At that age, I had my nose buried in Stephen King, which I wouldn't advise but wouldn't exactly discourage, either (this is why I shouldn't have kids; heh) — but I also still liked re-reading the Newbery Award set my mom had gotten me: The Witch of Blackbird Pond, Island of the Blue Dolphins, and I think Johnny Tremain came as part of that set.(Please tell me someone else had a discussion with her best friend about Rab coming off as a smug dillweed.…Just me and Agent Weiss, then?Great.)

Readers?Any thoughts — on inspiring books for pleasure reading, or on wanting Rab to march off to war and shut it already?

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262 Comments »

  • attica says:

    My mom was a junior high librarian and she always stocked Stephen King. She scoffed off the occasional pearl-clutching over profanity and sexual situations by noting that kids that age had already heard worse on the playgrounds. She knew that a kid who could read what she loved would be way more likely to love to read.

    As for me, I had a kidly weakness for kid-goes-blind-and-gets-a-guide-dog stories, like Beverly Butler's Light a Single Candle and James Garfield's Follow My Leader. That and the Alfred Hitchcock and the Three Investigators series, which may be dated now.

  • Jenny says:

    I adored "The Westing Game" by Ellen Raskin when I was in elementary school (I actually just found it again recently at Half Price Books and still loved it years later). I pretty much read my way through the Newbery list, so I'd recommend almost anything off of it.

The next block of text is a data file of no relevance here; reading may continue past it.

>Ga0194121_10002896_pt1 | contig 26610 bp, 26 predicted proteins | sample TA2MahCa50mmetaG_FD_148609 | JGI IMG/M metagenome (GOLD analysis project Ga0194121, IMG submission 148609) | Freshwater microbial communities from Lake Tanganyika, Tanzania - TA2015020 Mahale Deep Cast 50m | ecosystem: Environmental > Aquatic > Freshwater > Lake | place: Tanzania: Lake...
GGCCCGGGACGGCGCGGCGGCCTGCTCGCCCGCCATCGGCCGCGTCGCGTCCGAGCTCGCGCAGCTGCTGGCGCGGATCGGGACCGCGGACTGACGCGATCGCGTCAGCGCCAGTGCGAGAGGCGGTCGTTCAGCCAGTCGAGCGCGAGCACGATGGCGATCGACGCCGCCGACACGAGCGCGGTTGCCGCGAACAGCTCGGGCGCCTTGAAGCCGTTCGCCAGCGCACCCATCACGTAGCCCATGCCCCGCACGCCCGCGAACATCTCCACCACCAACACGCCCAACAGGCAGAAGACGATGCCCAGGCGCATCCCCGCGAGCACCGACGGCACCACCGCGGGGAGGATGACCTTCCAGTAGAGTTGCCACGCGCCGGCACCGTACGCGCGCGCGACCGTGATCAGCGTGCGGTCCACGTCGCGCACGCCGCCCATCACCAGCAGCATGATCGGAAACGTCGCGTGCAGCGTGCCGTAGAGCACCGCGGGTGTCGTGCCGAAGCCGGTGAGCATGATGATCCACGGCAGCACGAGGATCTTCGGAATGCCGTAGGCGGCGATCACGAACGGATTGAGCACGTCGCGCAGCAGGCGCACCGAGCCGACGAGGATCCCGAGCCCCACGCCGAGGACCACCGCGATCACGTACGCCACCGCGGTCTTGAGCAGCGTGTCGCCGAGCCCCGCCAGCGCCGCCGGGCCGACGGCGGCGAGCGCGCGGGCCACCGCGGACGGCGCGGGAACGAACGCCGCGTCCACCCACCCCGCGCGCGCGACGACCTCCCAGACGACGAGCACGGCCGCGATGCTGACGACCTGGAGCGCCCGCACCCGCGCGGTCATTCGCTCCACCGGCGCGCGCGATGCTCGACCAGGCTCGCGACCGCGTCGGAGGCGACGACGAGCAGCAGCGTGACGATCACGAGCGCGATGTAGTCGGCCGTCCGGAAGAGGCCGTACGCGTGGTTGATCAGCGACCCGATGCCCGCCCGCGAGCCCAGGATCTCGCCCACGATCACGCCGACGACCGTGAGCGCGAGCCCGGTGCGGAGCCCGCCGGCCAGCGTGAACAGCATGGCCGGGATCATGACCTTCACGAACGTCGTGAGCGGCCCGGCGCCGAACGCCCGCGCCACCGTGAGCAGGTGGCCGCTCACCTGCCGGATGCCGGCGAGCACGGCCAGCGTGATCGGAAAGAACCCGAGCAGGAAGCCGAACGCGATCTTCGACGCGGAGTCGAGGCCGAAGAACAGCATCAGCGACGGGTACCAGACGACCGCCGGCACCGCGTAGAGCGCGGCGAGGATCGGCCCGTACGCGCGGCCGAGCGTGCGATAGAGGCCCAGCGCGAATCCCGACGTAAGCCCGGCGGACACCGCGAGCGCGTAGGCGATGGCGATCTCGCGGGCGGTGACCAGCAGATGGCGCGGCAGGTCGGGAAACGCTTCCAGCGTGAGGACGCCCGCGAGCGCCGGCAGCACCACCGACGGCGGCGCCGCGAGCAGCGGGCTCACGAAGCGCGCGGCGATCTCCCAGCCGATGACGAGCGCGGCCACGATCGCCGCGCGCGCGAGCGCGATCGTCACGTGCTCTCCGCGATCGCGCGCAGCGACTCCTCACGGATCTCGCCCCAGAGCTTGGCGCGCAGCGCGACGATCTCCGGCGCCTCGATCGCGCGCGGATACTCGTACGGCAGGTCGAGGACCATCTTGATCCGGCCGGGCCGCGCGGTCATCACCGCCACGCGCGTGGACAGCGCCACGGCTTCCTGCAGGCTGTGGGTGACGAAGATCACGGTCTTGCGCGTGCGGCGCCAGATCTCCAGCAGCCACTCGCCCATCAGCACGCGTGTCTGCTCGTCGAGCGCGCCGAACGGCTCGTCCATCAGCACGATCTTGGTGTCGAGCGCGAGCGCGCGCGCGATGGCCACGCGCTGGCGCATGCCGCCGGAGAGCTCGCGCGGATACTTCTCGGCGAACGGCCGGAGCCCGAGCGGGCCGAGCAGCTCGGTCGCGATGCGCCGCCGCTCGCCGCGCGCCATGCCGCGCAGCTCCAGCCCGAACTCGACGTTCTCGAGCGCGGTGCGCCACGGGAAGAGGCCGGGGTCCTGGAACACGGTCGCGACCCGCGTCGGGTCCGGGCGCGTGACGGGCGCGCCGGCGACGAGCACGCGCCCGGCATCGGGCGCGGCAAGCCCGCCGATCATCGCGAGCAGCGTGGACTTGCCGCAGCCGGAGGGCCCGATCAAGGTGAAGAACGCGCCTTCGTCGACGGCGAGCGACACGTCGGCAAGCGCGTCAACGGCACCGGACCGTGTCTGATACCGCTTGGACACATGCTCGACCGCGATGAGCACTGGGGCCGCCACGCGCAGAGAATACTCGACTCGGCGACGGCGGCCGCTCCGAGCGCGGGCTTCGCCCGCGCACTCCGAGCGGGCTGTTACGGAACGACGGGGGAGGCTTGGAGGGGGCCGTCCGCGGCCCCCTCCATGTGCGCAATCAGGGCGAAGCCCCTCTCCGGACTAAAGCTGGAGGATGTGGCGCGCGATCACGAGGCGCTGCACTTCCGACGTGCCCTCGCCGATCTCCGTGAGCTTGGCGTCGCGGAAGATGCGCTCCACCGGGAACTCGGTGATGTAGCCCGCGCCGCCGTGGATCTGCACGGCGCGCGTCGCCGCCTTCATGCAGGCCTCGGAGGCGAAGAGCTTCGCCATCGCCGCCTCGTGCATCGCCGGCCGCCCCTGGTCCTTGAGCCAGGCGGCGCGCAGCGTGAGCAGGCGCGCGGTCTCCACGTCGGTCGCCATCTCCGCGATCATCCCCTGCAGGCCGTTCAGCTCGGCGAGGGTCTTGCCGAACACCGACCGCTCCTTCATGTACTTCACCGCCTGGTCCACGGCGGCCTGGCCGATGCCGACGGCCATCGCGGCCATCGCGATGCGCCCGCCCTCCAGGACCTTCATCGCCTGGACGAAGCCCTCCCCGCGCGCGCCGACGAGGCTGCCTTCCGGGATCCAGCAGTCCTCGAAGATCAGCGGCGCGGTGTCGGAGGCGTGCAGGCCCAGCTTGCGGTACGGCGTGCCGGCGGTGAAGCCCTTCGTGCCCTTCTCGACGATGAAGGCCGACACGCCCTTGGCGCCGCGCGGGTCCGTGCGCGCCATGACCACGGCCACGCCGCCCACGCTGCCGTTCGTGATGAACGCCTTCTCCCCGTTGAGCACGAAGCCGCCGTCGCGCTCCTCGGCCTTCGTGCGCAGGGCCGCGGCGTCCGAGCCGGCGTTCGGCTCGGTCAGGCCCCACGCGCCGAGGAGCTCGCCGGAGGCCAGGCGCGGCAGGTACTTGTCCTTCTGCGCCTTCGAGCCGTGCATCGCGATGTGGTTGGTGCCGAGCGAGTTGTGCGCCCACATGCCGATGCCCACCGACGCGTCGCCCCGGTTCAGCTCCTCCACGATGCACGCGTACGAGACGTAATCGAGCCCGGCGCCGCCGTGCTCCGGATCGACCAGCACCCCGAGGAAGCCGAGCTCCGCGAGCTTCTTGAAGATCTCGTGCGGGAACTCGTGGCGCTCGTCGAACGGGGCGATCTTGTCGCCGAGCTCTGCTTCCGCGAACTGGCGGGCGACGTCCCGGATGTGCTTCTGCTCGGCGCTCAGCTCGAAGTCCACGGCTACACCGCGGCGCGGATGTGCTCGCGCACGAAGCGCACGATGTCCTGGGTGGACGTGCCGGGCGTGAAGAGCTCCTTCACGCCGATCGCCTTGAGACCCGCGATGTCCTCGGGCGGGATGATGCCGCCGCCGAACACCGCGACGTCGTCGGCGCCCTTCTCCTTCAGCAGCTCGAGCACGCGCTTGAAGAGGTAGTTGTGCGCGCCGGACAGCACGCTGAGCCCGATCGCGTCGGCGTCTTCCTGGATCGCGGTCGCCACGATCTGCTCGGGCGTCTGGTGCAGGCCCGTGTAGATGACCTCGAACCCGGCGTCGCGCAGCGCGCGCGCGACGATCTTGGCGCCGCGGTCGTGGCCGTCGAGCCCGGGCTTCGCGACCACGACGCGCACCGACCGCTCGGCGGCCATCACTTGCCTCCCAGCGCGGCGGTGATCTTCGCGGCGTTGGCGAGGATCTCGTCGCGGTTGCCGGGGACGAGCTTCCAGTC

• Peach says:

    I second Island of the Blue Dolphins. I actually had to search to find it though, so when I did, I bought a copy for each of my nieces to give them when they hit the right age.

    My other faves (which also went to the nieces when appropriate) were The Trumpet of the Swan and The Rats of NIMH. Those were about grades 3-4. With one niece when she was about 6-8, the Junie B books were a huge hit.

    (In case you couldn't tell, I'm the "Aunt that Sends Books" every Christmas. But I send them along with a "toy" type gift as well as to not be the "BORING Aunt that Send Books.")

  • c8h10n4o2 says:

    The Wrinkle in Time Series comes to mind, and anything by Ellen Raskin I used to love. But then I was also reading Vonnegut around that time, so I needed the break from syphilis and cynicism.

  • Dee says:

    I think graphic novels might be ideal. The artwork is generally obvious enough so that even those who are struggling with reading would be able to follow the story, and, at the same time, there's usually enough actual writing for the stronger readers to practice their skills.

    I would recommend the Bone series (Jeff Smith), Coraline: The Graphic Novel, and/or Artemis Fowl:The Graphic Novel to begin. The great thing about Coraline and Artemis Fowl is that they are actual novels (Artemis Fowl is a series) as well, so if the children liked the graphic novels, they might be enticed into reading the original novels.

    Stronger readers could go on to the two Persepolis books (which were my introduction to the genre, based on Sars' recommendation) or even the Maus books (which are about the Holocaust, and, as such, are probably for more mature readers). There are lots of comic book and movie-based graphic novels which may intrigue the kids, too. My own son loves the Star Wars series.

    My only warning would be that some of the genre is very dark and pretty violent, so you may want to do a little research.